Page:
I often write about the need to provoke conversations in your marketplace. That doesn’t mean you need to yell louder and more often, as many companies do. You inbox is flooded with sales emails, and we hear it all the time on TV: “BUY, BUY, BUY!!! TOO MUCH INVENTORY!! EVERYTHING MUST GO!!”

We all recognize this theme. It’s become the mantra of the auto industry. Over the years, just about every industry has adopted this approach in some form or another. Fortunately, you’ve probably learned to tune it out most of the time.

The key here is you have tuned it out—you’ve become immune to the selling assault. The parents you see at the local swim club yelling across the pool at their children – they keep yelling and yelling, louder and louder. What happens? Nothing. The children just ignore them and the parents eventually give up.

Consider These Questions the Next Time You Prospect

  • Does your message focus on the need for change?

    There is merit in helping your customers solve critical problems or create timely opportunities. Both are important.

  • Is this change based on fact or impact?

    Remember, change only matters if your prospect can equate business impact to what you’re offering. Fact alone will not be a catalyst (it doesn’t matter if your “multiplicity graphometer” can run at “five times the blah, blah, blah…”). Decision-makers will not put their necks on the line for anything less than impact.

  • Is your change message positive or negative?

    Some of the challenges we all face in this economy have become self-fulfilling. The more you focus on something—the more your thoughts and actions follow. Have your sales efforts declined to match the pace and expectations in the marketplace?

  • Is your prospect insane, or are you?

    Have you become expert at explaining to your prospects the definition of insanity (you know, “doing the same thing over and over and expecting different results”)? If you find yourself repeating this idea, you’re doing more than just preaching it—you’ve become an expert in insanity yourself.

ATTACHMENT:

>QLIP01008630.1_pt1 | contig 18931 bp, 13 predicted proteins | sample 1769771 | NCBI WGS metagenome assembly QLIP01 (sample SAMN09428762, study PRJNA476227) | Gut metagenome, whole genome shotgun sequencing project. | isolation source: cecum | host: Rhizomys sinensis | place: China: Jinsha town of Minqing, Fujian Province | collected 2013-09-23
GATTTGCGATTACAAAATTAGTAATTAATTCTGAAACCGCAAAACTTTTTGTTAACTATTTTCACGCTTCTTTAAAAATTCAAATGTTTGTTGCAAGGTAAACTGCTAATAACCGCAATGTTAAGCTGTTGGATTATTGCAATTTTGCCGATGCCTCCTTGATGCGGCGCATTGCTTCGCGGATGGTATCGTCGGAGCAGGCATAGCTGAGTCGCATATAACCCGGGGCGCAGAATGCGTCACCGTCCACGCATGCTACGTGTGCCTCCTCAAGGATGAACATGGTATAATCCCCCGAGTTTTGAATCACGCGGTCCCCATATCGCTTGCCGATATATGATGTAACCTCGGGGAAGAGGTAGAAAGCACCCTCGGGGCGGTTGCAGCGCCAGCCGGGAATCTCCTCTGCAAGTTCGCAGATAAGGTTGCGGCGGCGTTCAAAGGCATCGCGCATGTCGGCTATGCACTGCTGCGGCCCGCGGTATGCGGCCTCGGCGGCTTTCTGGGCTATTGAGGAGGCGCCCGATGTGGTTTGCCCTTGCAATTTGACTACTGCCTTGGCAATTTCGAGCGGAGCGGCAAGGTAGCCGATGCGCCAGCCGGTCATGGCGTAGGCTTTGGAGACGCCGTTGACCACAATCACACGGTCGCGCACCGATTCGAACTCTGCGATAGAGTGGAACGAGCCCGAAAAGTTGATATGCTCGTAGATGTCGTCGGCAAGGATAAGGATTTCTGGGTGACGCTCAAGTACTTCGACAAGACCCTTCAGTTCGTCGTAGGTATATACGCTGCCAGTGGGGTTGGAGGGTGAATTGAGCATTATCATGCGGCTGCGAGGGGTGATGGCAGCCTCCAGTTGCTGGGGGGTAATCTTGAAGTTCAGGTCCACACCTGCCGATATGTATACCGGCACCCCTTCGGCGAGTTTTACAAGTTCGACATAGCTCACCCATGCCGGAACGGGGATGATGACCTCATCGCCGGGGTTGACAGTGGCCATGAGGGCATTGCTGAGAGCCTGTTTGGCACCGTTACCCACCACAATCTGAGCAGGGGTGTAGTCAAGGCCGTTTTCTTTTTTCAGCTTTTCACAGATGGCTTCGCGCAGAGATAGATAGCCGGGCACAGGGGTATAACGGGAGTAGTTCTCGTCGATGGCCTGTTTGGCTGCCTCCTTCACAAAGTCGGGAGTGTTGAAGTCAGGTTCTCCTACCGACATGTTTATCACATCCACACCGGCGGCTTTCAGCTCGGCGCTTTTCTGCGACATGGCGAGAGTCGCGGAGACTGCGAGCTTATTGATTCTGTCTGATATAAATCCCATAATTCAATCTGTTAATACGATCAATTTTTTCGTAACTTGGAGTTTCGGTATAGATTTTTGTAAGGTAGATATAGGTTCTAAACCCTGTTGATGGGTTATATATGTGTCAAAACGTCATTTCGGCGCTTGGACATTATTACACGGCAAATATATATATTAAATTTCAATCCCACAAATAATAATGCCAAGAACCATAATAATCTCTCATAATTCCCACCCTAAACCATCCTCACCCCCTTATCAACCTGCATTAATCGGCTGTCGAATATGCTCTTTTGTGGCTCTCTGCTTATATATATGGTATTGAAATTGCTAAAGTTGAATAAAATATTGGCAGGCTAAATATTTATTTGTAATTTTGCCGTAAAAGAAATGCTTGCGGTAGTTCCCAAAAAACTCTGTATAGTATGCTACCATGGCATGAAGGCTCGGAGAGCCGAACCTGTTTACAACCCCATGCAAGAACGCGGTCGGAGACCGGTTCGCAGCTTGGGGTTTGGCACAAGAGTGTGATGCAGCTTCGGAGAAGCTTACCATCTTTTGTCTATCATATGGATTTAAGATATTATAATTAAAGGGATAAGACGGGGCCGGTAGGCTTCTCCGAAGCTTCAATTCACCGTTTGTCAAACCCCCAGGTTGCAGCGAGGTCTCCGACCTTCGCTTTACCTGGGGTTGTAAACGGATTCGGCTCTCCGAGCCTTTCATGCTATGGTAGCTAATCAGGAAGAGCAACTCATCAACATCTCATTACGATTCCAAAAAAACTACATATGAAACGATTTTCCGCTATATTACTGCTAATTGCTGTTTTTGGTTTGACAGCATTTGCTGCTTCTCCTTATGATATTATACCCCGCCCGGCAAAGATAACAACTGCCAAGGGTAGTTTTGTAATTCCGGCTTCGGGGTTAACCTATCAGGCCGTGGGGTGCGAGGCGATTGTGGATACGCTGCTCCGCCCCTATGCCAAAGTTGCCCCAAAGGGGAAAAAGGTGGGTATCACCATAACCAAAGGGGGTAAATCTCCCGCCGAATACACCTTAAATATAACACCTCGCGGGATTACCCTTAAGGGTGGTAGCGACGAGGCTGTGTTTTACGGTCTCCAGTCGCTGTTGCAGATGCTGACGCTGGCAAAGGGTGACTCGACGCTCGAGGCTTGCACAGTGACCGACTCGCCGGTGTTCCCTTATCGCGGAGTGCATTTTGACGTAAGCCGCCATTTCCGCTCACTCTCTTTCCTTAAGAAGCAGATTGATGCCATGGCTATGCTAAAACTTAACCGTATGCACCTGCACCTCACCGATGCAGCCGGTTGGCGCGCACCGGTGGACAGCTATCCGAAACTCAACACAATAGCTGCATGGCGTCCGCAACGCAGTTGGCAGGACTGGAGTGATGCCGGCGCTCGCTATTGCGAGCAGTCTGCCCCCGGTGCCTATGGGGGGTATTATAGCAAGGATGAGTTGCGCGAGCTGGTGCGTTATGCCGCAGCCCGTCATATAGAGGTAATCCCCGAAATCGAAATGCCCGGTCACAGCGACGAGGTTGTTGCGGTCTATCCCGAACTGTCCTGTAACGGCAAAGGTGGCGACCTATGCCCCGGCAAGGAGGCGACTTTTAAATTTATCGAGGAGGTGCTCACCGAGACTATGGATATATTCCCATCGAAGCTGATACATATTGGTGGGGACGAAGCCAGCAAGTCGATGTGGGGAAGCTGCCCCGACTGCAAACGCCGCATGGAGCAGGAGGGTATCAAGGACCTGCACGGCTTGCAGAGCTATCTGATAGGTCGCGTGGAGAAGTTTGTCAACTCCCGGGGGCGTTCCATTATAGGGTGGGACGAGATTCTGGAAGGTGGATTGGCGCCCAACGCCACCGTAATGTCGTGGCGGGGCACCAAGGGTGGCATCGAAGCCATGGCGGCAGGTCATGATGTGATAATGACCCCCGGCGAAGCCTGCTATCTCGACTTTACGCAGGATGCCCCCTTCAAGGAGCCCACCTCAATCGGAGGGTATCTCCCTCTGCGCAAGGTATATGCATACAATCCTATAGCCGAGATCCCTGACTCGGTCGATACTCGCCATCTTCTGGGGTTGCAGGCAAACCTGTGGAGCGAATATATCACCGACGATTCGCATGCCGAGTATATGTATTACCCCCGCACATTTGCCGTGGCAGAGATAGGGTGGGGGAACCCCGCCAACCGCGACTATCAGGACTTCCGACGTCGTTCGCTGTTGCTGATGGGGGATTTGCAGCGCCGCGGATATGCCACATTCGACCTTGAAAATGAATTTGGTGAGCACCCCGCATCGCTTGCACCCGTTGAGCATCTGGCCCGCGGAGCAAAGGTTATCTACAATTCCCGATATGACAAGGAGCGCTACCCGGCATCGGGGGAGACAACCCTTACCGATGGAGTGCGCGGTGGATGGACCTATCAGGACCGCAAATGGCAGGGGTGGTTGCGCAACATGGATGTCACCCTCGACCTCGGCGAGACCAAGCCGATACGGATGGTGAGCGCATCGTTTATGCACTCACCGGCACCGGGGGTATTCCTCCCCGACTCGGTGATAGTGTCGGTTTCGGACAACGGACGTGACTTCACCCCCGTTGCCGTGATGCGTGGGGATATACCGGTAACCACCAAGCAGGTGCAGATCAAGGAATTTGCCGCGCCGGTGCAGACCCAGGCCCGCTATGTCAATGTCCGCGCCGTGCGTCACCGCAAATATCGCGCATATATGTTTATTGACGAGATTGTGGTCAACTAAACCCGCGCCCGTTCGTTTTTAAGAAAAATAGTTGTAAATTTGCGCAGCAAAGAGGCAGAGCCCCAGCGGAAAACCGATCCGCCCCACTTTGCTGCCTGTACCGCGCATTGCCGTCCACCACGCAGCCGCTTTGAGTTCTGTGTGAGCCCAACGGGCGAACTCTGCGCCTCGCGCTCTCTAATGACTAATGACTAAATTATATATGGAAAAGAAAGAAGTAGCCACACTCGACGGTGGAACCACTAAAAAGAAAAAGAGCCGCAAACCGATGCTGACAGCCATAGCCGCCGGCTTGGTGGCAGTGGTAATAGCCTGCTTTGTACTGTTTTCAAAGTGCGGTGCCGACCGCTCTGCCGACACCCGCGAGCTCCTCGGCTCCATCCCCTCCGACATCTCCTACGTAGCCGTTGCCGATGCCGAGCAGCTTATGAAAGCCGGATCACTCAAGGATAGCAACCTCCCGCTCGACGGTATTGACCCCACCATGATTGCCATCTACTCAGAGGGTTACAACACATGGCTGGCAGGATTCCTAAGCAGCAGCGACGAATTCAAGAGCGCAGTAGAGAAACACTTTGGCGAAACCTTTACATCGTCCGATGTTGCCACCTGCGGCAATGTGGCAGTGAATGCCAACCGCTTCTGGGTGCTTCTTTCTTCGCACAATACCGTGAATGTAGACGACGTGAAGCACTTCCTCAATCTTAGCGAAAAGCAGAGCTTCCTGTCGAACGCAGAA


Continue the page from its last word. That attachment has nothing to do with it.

• Are you provoking or invoking?

    When you call a prospect, does your introduction (the “value proposition” for those who prefer a more academic label) appeal to the prospect’s need to do things differently? Do you try and raise the awareness of the challenges in the marketplace? This approach invokes what the prospect already knows and wants to avoid. It calls to mind more of the same negativity that only compels your prospect to stay under the radar and do nothing.

  • Why not provoke?

    There’s a good chance your prospects have good relationships in place, so why not go against the grain and ask them something no one else is asking? Something simple, honest, and void of sales-savvy manipulation:

    • “Mr. Prospect, the economy is going to turn around at some point. What are you doing to prepare for the turnaround?”
    • “How are you evaluating your current vendors to make sure they’re ready to respond to your changing needs?”

It’s time to unseat the incumbent. Stop yelling at prospects from across the pool and hit them square between the eyes. Some have been in “hunker-down” mode for many months. Be the catalyst for new thoughts and conversations—possibly ones your prospects’ existing relationships haven’t sparked.